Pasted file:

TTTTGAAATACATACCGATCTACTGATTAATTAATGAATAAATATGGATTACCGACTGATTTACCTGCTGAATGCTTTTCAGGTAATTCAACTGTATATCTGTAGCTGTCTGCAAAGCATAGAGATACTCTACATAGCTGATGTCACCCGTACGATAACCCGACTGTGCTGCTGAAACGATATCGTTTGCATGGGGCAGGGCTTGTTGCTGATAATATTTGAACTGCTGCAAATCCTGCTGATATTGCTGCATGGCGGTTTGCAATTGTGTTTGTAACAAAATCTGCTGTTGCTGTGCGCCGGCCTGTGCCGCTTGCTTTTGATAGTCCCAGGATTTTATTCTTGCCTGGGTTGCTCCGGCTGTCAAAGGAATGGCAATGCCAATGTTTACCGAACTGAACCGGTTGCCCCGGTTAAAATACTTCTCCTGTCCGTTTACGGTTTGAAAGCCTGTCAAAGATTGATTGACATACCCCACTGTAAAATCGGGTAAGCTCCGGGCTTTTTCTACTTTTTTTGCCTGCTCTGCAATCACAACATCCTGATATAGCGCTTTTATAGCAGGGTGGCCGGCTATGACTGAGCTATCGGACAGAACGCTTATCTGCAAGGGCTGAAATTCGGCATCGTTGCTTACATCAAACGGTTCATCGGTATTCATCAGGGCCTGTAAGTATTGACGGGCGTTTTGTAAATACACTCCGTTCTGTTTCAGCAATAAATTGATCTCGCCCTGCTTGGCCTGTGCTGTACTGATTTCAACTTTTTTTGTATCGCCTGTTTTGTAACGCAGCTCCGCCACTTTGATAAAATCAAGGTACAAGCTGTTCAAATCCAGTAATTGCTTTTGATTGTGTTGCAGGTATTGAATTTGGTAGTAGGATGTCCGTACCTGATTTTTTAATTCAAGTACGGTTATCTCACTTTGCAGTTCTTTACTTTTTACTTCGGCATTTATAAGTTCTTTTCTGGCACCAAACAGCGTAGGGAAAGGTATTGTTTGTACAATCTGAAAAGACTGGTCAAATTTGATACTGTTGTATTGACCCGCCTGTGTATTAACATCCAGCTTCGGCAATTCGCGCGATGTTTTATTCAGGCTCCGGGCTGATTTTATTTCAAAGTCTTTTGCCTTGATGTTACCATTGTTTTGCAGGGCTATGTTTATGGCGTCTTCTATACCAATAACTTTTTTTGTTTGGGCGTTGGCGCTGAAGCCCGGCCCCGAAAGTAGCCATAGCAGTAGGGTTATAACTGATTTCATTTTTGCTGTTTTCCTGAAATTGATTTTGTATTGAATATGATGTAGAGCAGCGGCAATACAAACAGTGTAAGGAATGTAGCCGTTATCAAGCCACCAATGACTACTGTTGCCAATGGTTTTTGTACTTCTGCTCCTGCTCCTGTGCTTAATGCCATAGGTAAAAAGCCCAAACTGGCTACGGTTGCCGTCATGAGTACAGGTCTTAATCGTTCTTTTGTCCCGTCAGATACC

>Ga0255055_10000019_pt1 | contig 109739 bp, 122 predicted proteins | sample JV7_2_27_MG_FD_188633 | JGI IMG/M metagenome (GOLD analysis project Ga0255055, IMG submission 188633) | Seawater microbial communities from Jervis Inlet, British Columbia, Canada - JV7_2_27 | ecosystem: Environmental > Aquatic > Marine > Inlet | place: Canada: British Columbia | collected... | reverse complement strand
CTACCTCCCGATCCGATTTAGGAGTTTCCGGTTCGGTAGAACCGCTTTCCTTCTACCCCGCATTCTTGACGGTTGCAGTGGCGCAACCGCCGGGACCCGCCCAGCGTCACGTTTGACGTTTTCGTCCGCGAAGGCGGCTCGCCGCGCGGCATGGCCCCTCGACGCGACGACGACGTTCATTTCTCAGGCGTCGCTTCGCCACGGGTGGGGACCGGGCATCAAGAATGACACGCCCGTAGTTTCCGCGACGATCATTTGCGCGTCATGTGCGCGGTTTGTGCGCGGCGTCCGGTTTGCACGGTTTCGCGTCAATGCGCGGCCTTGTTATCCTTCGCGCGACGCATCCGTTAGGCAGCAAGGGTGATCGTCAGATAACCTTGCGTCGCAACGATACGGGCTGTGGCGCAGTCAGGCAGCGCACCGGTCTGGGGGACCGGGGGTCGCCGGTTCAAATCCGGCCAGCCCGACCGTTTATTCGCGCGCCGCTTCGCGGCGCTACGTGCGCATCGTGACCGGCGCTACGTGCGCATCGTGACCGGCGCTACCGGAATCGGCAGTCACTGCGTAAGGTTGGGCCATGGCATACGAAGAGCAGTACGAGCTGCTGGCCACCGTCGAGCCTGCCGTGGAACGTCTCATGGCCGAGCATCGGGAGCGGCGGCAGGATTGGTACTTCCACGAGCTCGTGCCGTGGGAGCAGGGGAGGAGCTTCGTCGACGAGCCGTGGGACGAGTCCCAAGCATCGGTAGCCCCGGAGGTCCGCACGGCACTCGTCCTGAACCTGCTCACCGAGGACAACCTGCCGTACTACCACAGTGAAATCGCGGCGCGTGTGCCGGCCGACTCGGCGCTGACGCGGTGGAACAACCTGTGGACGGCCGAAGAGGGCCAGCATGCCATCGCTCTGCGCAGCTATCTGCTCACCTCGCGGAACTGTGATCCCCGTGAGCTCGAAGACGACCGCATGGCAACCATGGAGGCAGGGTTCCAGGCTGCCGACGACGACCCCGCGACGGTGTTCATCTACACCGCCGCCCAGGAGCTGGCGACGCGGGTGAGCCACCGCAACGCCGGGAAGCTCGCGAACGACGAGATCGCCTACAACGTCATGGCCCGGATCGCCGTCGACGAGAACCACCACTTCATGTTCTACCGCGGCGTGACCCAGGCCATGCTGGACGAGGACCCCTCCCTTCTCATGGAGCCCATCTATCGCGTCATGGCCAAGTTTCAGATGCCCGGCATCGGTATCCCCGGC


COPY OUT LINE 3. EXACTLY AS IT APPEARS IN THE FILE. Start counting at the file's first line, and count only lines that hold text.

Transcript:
CTACCTCCCGATCCGATTTAGGAGTTTCCGGTTCGGTAGAACCGCTTTCCTTCTACCCCGCATTCTTGACGGTTGCAGTGGCGCAACCGCCGGGACCCGCCCAGCGTCACGTTTGACGTTTTCGTCCGCGAAGGCGGCTCGCCGCGCGGCATGGCCCCTCGACGCGACGACGACGTTCATTTCTCAGGCGTCGCTTCGCCACGGGTGGGGACCGGGCATCAAGAATGACACGCCCGTAGTTTCCGCGACGATCATTTGCGCGTCATGTGCGCGGTTTGTGCGCGGCGTCCGGTTTGCACGGTTTCGCGTCAATGCGCGGCCTTGTTATCCTTCGCGCGACGCATCCGTTAGGCAGCAAGGGTGATCGTCAGATAACCTTGCGTCGCAACGATACGGGCTGTGGCGCAGTCAGGCAGCGCACCGGTCTGGGGGACCGGGGGTCGCCGGTTCAAATCCGGCCAGCCCGACCGTTTATTCGCGCGCCGCTTCGCGGCGCTACGTGCGCATCGTGACCGGCGCTACGTGCGCATCGTGACCGGCGCTACCGGAATCGGCAGTCACTGCGTAAGGTTGGGCCATGGCATACGAAGAGCAGTACGAGCTGCTGGCCACCGTCGAGCCTGCCGTGGAACGTCTCATGGCCGAGCATCGGGAGCGGCGGCAGGATTGGTACTTCCACGAGCTCGTGCCGTGGGAGCAGGGGAGGAGCTTCGTCGACGAGCCGTGGGACGAGTCCCAAGCATCGGTAGCCCCGGAGGTCCGCACGGCACTCGTCCTGAACCTGCTCACCGAGGACAACCTGCCGTACTACCACAGTGAAATCGCGGCGCGTGTGCCGGCCGACTCGGCGCTGACGCGGTGGAACAACCTGTGGACGGCCGAAGAGGGCCAGCATGCCATCGCTCTGCGCAGCTATCTGCTCACCTCGCGGAACTGTGATCCCCGTGAGCTCGAAGACGACCGCATGGCAACCATGGAGGCAGGGTTCCAGGCTGCCGACGACGACCCCGCGACGGTGTTCATCTACACCGCCGCCCAGGAGCTGGCGACGCGGGTGAGCCACCGCAACGCCGGGAAGCTCGCGAACGACGAGATCGCCTACAACGTCATGGCCCGGATCGCCGTCGACGAGAACCACCACTTCATGTTCTACCGCGGCGTGACCCAGGCCATGCTGGACGAGGACCCCTCCCTTCTCATGGAGCCCATCTATCGCGTCATGGCCAAGTTTCAGATGCCCGGCATCGGTATCCCCGGC